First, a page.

Kwikchex’s complaint is that TripAdvisor are not verify any of the 50m reviews, and the travel company will have to somehow prove that the reviews are the real deal to the ASA. No easy task.
As a consumer, you have to take customer reviews with a pinch of salt anyway, so could this be the first in a line of companies suing sites for the reviews of non-paid customers?
So it’s holiday time again, and those pesky statisticians are telling us that more and more people have left it late to book a holiday this year, after uncertainty over job security and having the money to go. So if you are looking at booking a break now, perhaps you will be turning to the trusty TripAdvisor to help you find the best places to go?
Back in January we reported on the increasing number of hotelier complaints over false or misleading reviews, including Dragon Duncan Bannatyne, but now, thanks to The Times, there is more murkiness to be found. Not only can you leave a review if you are not a real person, but are merely in PR*, but you can also get paid in kind for leaving bogusly lovely reviews following reports that some hotels are offering bribes to customers.
TripAdvisor is sold as an independent source of advice on accommodation and restaurants all over the world, receiving 25 contributions, including reviews, photos and forum posts, every minute. Its own website boasts “More than 40 million honest travel reviews and opinions from real travelers around the world”. Putting aside the cynic who wonders how a hotel review site owned by a company that sells hotel rooms (Expedia Inc.) can possibly be independent, the hospitality industry is struggling with ‘honest’ reviews from ‘real travelers’. American ones, obviously.
TripAdvisor prides itself on ease of contribution- anyone can do it, all you need is an e-mail address and username, which can be entirely anonymous. Unlike reviews on sites like Laterooms.com, there is no need to have actually booked a hotel through the website, which critics say is what leaves the site open to abuse.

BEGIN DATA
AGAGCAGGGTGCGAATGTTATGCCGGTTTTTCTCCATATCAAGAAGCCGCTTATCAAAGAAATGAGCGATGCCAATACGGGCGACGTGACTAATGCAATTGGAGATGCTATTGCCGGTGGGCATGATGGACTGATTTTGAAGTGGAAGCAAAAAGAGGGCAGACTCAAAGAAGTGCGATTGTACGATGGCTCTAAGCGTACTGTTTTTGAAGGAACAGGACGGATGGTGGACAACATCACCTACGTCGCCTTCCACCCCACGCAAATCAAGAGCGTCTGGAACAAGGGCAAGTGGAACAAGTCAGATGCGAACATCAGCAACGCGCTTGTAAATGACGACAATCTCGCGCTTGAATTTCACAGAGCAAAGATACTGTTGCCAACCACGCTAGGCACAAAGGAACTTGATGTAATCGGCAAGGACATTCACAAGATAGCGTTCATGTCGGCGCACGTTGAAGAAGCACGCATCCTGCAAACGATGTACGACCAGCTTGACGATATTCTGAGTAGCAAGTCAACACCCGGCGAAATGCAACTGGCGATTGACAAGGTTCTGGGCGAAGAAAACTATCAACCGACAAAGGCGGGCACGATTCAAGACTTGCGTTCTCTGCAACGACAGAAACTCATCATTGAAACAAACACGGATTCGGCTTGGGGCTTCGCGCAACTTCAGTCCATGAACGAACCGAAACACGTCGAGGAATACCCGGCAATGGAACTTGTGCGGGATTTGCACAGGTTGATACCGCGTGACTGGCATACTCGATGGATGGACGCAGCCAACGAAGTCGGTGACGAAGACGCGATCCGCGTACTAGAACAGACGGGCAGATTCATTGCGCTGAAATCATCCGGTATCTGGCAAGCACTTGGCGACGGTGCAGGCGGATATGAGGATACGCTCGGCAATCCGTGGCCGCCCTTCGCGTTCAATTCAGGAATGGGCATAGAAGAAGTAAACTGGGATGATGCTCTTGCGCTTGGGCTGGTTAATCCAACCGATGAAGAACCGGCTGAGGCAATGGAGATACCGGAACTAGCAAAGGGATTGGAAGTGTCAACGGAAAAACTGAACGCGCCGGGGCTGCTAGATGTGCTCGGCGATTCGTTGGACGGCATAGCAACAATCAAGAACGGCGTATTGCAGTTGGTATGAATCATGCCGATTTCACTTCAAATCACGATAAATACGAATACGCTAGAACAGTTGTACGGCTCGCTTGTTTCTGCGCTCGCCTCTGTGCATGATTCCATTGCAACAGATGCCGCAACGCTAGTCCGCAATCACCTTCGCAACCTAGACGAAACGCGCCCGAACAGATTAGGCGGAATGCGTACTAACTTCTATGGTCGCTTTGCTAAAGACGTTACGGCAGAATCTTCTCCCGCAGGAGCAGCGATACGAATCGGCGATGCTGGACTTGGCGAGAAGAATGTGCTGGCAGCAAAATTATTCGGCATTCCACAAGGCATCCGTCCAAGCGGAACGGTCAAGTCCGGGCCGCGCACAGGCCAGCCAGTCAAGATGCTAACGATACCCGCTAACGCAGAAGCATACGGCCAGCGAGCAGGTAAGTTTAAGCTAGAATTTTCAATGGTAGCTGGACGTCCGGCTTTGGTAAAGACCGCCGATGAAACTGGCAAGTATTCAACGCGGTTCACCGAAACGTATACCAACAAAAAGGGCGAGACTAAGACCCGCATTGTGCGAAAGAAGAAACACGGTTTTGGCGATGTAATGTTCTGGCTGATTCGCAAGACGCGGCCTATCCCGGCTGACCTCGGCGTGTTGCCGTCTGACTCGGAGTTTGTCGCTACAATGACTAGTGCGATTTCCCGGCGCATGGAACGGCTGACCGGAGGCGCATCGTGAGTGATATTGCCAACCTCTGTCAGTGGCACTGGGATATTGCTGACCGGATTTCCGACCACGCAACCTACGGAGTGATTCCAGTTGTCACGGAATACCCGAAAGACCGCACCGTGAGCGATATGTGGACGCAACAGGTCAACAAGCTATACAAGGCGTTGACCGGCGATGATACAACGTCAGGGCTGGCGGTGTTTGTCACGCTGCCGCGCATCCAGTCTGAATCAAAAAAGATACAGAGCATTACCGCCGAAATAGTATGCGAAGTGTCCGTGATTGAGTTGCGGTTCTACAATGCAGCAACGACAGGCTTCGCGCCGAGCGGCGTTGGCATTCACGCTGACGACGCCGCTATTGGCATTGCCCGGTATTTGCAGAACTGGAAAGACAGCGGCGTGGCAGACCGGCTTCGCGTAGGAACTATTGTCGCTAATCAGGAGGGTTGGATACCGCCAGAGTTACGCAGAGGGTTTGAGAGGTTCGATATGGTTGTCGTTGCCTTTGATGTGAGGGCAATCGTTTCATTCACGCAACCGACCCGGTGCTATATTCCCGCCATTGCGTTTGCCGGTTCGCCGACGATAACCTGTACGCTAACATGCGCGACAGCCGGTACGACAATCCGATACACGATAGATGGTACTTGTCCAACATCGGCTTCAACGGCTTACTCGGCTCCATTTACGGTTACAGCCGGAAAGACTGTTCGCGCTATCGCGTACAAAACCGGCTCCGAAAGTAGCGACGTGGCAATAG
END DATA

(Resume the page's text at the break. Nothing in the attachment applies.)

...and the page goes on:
Adam Raphael, editor of The Good Hotel Guide, told The Times that he believes as many as half of all reviews on TripAdvisor are ‘collusive’, written by hotel owners or their friends and family, and that reviews are not checked in the way TripAdvisor protests. “I have posted several obviously bogus reviews to test the site. I picked the worst hotel I could imagine and wrote a totally over-the-top review of how brilliant it was, using a bogus name, bogus e-mail address and bogus postal address. It was so obviously bogus that if we received it at our Guide we would have thrown it straight in the bin. TripAdvisor posted it on the site within 12 hours.”
But aside from suggestions of PRs ‘doing their job’ for hotel clients, by leaving great reviews for their own clients as well as bad reviews for competitors, a new way of skewing the system has emerged. According to reports, some hotels are now offering guests bribes in exchange for good reviews on the site.
One such hotel allegedly using this practice is the Cove Hotel in Cornwall who are accused of offering meal discounts and free room upgrades to guests who left “honest but positive” reviews on the site. Lee Magner, the owner of the Cove Hotel, denied misusing the website, saying “in no way are we paying people to put positive reviews on TripAdvisor.” However, he then spoiled his indignant denial by adding “We are merely rewarding their loyalty.”
Our January poll showed that almost 65% of you, our lovely readers, confessed to regularly using TripAdvisor, along with a dash of common sense. I wonder whether common sense would now suggest taking a seriously large pinch of salt with those reviews…
*OK, people working in PR are technically still people. Just.